My mum was in South Korea as a missionary in 1955 (only a couple of years after the Korean War) and lived in Busan. She lived with four or five other women and sometimes one of them would go to Seoul about 450 km away, which (in those days) was a day’s travel. Buying lunch on the train wasn’t an option so they normally took a sandwich wrapped in grease proof paper. On one trip to Seoul, one of Mum’s colleagues stayed with a North American family and when they made her lunch for the trip home, they used plastic wrap (or cling wrap). Mum and her friends had never seen it before, and thought it was fantastic. They certainly made the most of this great new invention. That one piece of cling wrap travelled back and forward between Busan and Seoul dozens of times, being shared by everyone in the house. After each use, this lone piece of cling wrap was wiped clean and put away in their shared kitchen.

How things have changed. How many of us would consider cleaning cling wrap or plastic bags? What a pain! How annoying! We now take plastic so much for granted that we see it as a totally disposable product. Yet this stuff that was seen as so amazing only a generation or two ago is produced using a very limited, non-renewable resource, namely oil. For some reason we think it is acceptable to use plastic cutlery, plates and bags once and then throw them away. We think it is acceptable to make plastic toys that are used once or twice as an incentive to buy more junk food. When will we realise that this is not how every other generation has lived, in fact it is an extremely recent phenomena. When will we realize that, sooner or later, we really ARE going to run out of oil and that we need to stop wasting it!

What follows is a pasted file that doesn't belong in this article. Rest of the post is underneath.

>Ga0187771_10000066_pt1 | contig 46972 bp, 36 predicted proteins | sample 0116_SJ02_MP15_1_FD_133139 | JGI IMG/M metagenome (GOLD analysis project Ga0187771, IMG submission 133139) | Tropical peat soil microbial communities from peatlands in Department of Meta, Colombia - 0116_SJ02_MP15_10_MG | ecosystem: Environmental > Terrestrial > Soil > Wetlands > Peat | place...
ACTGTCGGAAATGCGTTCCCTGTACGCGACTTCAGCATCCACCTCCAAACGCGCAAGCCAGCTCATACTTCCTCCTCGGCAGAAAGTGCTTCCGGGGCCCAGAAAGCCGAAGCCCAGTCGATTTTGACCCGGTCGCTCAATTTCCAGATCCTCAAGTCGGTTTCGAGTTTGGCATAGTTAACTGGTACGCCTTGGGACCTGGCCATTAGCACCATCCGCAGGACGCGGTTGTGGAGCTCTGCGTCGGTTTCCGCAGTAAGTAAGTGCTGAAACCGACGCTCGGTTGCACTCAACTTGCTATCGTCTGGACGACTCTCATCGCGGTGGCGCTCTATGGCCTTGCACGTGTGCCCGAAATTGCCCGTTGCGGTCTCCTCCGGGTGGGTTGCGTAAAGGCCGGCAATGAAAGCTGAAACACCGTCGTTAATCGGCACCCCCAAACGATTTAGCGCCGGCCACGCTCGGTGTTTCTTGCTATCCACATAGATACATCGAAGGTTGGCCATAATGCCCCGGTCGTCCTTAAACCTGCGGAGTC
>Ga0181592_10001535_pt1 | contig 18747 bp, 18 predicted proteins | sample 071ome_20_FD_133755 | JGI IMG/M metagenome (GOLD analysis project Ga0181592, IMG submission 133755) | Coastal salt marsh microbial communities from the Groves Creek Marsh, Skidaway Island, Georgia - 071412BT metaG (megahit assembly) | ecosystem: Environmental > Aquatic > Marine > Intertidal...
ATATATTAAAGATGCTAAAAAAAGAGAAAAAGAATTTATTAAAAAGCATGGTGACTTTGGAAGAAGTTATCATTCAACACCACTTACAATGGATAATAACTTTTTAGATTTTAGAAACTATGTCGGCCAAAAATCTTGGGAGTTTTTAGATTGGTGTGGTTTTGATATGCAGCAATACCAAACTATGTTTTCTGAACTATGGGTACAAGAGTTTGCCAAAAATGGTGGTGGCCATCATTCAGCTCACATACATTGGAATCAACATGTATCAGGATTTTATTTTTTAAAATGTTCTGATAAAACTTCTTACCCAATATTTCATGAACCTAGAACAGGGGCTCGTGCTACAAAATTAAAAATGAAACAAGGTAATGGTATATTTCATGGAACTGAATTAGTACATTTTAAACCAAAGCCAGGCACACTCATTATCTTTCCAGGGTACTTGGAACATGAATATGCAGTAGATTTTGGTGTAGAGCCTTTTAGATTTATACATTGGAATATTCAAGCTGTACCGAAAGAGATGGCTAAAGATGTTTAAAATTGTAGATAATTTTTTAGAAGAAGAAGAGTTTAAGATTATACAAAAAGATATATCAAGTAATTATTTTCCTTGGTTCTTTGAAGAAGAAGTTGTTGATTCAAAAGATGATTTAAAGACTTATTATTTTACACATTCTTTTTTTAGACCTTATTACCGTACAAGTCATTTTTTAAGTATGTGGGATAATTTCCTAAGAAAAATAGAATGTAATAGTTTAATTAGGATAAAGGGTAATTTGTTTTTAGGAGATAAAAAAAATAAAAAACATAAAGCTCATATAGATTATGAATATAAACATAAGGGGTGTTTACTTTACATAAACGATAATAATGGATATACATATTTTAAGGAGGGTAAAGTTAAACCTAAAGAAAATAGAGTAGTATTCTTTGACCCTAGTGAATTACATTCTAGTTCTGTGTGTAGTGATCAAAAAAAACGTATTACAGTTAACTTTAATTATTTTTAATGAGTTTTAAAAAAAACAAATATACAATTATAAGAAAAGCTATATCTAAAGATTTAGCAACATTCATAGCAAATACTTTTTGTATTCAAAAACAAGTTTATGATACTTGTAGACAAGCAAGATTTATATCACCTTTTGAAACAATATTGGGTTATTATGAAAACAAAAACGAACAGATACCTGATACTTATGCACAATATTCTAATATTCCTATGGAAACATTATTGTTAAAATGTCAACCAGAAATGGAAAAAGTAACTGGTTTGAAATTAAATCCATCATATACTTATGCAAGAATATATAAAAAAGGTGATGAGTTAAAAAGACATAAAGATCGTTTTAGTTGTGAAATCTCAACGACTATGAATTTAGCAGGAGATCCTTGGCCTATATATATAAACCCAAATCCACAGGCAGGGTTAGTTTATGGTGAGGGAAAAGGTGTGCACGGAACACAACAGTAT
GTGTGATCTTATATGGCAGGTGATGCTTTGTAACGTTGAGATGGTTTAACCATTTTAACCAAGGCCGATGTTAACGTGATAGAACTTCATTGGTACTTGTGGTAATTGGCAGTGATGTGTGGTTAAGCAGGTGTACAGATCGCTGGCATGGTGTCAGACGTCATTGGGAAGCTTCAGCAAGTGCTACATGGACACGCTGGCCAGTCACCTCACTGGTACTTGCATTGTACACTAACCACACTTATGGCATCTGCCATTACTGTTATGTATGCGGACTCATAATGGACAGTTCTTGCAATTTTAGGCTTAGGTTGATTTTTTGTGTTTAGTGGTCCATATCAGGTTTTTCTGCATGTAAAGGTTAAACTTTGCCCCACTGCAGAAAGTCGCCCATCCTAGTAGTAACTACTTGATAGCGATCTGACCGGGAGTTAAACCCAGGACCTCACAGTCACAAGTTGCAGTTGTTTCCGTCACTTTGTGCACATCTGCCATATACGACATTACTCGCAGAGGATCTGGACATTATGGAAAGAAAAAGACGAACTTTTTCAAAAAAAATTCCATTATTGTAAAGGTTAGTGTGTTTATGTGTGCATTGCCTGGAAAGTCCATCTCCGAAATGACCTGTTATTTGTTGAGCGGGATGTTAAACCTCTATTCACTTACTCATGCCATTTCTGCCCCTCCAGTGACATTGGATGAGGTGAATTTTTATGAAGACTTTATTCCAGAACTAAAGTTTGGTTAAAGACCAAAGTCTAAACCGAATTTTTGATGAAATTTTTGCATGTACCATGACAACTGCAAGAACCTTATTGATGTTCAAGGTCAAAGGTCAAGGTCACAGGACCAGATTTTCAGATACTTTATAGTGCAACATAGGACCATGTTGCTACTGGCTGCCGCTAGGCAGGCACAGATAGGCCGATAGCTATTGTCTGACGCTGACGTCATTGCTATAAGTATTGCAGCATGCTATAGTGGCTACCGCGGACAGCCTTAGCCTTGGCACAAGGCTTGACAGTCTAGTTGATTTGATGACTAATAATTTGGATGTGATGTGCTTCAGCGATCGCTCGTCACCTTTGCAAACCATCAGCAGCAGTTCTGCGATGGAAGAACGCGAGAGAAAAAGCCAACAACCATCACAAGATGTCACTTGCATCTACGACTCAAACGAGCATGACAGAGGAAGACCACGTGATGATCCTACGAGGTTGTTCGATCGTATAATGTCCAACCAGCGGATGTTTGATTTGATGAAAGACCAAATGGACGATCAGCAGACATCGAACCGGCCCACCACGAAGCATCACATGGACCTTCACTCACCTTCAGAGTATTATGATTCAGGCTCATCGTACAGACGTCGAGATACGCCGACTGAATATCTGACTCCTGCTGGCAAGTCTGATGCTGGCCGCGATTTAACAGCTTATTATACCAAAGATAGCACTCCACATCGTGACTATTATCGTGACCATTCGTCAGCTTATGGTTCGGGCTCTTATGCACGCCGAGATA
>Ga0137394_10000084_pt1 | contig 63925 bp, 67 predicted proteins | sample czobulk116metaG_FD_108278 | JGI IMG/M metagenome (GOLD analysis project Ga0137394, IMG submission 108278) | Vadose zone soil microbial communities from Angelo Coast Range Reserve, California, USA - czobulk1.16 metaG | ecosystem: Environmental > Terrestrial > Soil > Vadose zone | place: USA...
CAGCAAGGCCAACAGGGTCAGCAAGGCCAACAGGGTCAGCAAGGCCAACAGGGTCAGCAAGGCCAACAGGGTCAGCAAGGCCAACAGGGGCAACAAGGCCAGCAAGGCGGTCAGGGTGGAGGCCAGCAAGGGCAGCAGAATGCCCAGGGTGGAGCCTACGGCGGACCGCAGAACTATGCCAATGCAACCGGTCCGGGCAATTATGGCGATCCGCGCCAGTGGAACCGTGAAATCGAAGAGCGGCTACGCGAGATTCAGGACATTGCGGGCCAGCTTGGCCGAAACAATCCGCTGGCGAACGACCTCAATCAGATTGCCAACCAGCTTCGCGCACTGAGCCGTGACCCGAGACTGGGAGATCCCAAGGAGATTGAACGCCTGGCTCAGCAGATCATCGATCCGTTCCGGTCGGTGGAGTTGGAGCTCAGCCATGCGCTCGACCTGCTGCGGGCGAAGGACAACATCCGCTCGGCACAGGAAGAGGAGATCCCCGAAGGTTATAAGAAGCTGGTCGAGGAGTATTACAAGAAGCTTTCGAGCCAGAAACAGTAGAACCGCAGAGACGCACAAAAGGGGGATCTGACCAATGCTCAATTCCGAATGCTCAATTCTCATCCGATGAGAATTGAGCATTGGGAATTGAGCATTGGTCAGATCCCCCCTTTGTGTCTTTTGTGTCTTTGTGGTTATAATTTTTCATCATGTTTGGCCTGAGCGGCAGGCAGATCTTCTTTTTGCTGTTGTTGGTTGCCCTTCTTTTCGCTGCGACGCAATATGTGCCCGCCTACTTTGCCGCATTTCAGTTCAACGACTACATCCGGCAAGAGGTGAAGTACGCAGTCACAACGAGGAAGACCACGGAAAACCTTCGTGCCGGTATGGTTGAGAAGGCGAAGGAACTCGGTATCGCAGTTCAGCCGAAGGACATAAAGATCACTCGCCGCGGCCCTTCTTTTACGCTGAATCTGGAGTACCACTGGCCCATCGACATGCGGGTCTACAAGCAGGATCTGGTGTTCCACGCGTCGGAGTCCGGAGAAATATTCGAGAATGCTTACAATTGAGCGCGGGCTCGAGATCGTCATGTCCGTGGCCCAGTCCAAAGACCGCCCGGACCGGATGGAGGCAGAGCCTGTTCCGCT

If you liked this post you might want to follow my blog (top right-hand corner of the blog), and you might like to look at:

  1. 10 ways to reduce your consumption
  2. Climate change: we need to clean up after ourselves
  3. 10 things you need to know about the lastest IPCC report on climate change
  4. Parenting for a better world
  5. The paradox of inconsequence
Posted in Environmental sustainability, Simplicity/consumption | Tagged , , , | 2 Comments

Our addiction to growth

The myth of infinite growthAccording to the G20 final communique:

Raising global growth
to deliver better living standards
and
quality jobs for people across the world

is our highest priority.